justanengineer
01-21-2012, 11:51 PM
What were the drawbacks of this lathe and what can be done to fix them?

Glad to hear you have other machines capable of work. To answer your question, take small cuts in aluminum, brass, or other soft metals. You can also take tiny cuts in steel, but at that point youre pissing into a headwind.

J Tiers
01-22-2012, 12:30 AM
I have heard that from alot of people. What were the drawbacks of this lathe and what can be done to fix them? It will not be used for heavy work (might fix it up and put it on a shelf). The Craftsman along with a little Adept lathe was given to me from a friend to clean up and restore. It is one of those projects that I work on when nothing else is going on. I do have 2 Sherlines, a 7x10, the Craftsman, Adept and a 16" x 5' South Bend to play with also.

Wwll the 109 LOOKS like a good machine at first. And YES it has a 1/4" thru hole in the spindle.

It's a decent machine for small free-cutting brass work.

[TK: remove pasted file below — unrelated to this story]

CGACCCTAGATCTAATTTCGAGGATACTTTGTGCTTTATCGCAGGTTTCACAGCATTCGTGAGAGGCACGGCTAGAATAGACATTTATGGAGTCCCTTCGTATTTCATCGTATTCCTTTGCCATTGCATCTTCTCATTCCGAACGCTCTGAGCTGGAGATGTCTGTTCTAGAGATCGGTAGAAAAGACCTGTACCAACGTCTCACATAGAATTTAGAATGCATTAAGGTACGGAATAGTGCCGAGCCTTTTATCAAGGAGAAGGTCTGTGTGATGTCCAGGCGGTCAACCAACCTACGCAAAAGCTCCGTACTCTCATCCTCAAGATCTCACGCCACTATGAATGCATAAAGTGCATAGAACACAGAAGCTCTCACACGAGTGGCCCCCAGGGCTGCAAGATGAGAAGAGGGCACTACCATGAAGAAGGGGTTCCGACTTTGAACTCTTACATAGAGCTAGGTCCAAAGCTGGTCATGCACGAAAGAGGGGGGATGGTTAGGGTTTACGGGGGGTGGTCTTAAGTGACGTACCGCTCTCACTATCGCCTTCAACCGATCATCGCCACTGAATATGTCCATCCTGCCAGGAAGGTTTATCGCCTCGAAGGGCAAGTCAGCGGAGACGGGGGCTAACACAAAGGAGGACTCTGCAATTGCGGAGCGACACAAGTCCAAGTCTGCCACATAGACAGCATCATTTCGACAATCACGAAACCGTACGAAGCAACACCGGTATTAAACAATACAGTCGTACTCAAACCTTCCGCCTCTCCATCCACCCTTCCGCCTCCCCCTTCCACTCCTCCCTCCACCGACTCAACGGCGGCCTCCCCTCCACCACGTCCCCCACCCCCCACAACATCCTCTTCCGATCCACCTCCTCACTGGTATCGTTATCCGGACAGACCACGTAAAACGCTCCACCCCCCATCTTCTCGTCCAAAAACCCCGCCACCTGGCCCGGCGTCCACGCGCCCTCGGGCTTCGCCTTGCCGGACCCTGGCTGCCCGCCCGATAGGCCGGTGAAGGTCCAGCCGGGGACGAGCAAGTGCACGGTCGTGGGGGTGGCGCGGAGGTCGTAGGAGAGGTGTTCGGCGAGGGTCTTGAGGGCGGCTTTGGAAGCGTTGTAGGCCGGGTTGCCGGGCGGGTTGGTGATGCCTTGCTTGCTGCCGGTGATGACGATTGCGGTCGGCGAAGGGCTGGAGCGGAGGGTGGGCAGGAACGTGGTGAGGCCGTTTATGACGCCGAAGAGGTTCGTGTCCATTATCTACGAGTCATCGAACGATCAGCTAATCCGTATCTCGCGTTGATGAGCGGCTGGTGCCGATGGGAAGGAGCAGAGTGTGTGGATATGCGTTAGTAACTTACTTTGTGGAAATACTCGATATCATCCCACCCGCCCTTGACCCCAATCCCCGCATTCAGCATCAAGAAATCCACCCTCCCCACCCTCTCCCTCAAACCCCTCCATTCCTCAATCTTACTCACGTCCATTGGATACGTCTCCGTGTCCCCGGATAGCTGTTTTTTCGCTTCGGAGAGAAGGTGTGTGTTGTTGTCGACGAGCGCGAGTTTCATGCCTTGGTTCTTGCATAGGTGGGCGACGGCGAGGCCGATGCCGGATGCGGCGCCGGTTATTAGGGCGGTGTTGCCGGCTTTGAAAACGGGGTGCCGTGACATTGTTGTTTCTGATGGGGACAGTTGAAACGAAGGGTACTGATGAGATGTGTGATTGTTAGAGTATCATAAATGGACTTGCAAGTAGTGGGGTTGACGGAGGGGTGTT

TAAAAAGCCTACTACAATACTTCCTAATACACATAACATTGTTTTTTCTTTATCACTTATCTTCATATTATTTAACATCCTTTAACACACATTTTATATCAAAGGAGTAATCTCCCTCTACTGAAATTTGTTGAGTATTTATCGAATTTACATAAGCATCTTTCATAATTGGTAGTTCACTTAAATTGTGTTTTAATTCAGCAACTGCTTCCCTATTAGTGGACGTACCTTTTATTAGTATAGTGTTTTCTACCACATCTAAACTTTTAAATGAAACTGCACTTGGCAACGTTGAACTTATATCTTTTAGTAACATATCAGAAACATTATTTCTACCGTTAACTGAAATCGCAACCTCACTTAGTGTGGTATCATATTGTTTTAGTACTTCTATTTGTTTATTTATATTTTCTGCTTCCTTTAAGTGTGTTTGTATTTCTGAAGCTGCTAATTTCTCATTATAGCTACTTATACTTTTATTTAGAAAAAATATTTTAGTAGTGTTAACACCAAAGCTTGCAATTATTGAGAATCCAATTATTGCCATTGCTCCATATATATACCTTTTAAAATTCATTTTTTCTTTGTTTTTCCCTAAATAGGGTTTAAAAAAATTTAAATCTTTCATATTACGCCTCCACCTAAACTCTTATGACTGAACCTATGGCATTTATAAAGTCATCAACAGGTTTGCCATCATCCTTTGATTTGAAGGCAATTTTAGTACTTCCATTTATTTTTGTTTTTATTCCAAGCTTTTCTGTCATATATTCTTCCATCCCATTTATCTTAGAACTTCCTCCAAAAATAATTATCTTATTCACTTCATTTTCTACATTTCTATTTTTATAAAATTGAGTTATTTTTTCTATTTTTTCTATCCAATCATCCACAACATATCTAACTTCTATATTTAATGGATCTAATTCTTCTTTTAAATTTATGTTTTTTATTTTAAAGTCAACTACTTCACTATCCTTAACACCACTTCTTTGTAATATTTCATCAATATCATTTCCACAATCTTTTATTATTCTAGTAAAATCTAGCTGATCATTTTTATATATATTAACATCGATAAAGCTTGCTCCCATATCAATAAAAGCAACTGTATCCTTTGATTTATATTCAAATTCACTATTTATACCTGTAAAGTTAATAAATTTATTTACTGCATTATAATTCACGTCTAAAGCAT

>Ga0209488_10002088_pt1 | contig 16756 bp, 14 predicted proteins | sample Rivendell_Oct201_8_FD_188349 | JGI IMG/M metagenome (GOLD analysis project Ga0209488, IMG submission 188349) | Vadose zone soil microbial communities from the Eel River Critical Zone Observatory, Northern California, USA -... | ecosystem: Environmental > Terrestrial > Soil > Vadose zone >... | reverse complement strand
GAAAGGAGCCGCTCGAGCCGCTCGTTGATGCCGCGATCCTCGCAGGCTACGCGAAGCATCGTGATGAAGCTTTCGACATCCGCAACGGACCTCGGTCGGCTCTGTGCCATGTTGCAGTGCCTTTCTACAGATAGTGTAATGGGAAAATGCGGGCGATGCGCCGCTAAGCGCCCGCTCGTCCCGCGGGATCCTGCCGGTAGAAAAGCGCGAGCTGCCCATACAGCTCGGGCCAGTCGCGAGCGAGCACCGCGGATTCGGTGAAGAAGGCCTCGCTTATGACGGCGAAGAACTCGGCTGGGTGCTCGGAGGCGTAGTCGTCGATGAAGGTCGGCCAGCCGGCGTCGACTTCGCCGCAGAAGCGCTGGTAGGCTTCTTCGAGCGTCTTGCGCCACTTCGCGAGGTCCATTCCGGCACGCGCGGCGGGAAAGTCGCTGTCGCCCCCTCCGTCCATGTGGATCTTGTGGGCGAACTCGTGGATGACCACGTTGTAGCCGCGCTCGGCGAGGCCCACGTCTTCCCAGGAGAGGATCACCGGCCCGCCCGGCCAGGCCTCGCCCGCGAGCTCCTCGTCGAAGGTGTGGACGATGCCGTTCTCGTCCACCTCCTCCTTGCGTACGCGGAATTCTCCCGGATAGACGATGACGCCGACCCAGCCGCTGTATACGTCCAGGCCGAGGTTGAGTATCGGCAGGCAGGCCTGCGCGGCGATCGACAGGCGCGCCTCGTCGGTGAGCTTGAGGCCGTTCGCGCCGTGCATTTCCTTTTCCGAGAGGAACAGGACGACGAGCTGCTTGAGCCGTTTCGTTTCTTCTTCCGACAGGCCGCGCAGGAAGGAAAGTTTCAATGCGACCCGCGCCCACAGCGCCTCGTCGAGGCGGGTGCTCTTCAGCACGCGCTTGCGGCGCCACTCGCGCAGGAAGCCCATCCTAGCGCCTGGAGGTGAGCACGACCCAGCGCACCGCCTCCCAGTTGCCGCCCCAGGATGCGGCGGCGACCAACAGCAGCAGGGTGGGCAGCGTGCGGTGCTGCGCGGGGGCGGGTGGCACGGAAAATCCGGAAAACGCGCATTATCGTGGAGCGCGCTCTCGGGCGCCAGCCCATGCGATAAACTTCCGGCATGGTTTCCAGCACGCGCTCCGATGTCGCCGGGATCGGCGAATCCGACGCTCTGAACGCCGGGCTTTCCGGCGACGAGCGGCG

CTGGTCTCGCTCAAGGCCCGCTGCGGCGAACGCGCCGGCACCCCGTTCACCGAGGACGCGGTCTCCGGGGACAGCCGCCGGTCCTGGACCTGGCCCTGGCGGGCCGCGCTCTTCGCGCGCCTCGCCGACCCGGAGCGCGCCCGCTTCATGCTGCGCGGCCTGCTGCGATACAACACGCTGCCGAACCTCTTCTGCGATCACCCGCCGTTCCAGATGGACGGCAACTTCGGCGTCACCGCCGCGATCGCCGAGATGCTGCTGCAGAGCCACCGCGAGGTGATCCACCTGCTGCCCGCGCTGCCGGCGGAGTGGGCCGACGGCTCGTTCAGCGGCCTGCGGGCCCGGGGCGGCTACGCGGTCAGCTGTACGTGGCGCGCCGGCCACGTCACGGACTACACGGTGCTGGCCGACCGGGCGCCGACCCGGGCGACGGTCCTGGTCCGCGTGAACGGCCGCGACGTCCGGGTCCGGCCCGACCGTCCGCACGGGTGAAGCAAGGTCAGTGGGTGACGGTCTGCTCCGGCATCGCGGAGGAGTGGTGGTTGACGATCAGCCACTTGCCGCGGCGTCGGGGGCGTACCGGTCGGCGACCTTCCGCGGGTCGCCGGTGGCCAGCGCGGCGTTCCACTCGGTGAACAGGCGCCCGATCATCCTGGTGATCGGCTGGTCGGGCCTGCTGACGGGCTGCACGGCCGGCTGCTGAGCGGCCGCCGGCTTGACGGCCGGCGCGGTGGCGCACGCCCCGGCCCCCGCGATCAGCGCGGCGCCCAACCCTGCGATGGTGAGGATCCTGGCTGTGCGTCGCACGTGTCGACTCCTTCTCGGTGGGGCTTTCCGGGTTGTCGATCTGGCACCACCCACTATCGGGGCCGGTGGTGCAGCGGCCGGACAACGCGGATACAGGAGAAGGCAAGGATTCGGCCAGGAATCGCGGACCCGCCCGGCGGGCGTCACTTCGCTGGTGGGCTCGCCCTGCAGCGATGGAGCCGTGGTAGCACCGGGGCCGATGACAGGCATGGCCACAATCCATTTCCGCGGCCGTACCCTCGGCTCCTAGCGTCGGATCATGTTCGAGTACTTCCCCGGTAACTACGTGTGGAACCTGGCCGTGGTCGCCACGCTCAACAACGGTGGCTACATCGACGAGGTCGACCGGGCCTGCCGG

In no particular order.............

1) Spindle too small, and bendable. 1/2-20 (some 1/2-24) spindle nose, body of spindle 0.550 diameter.

2) Spindle taper MT0........ not bad by itself, but can be hard to find.

3) crossfeed and compound have 24TPI screws (60 deg threads too) which don't come out even in thousandths for one turn..... 41.6666 thou per turn

4) bed is lightweight, sharing same ways between the tailstock and the carriage.

5) carriage is lightweight also, although heavier than a craftsman 6"

6) manual feed is only by turning the leadscrew, no crank on apron, so you wear out halfnuts and leadscrew by continuous use.

7) No dials on either crossfeed or compound, no doubt because of the weird screw thread choice

8) strong tendency to chatter if you are so foolish as to attempt larger work

9) the chucks that may have come with it (I didn't get one) stick out so far as to be very dangerous to the spindle.... the front of the chuck sticks out by several times the spindle diameter, and the addition of the work makes the situation actually ridiculous.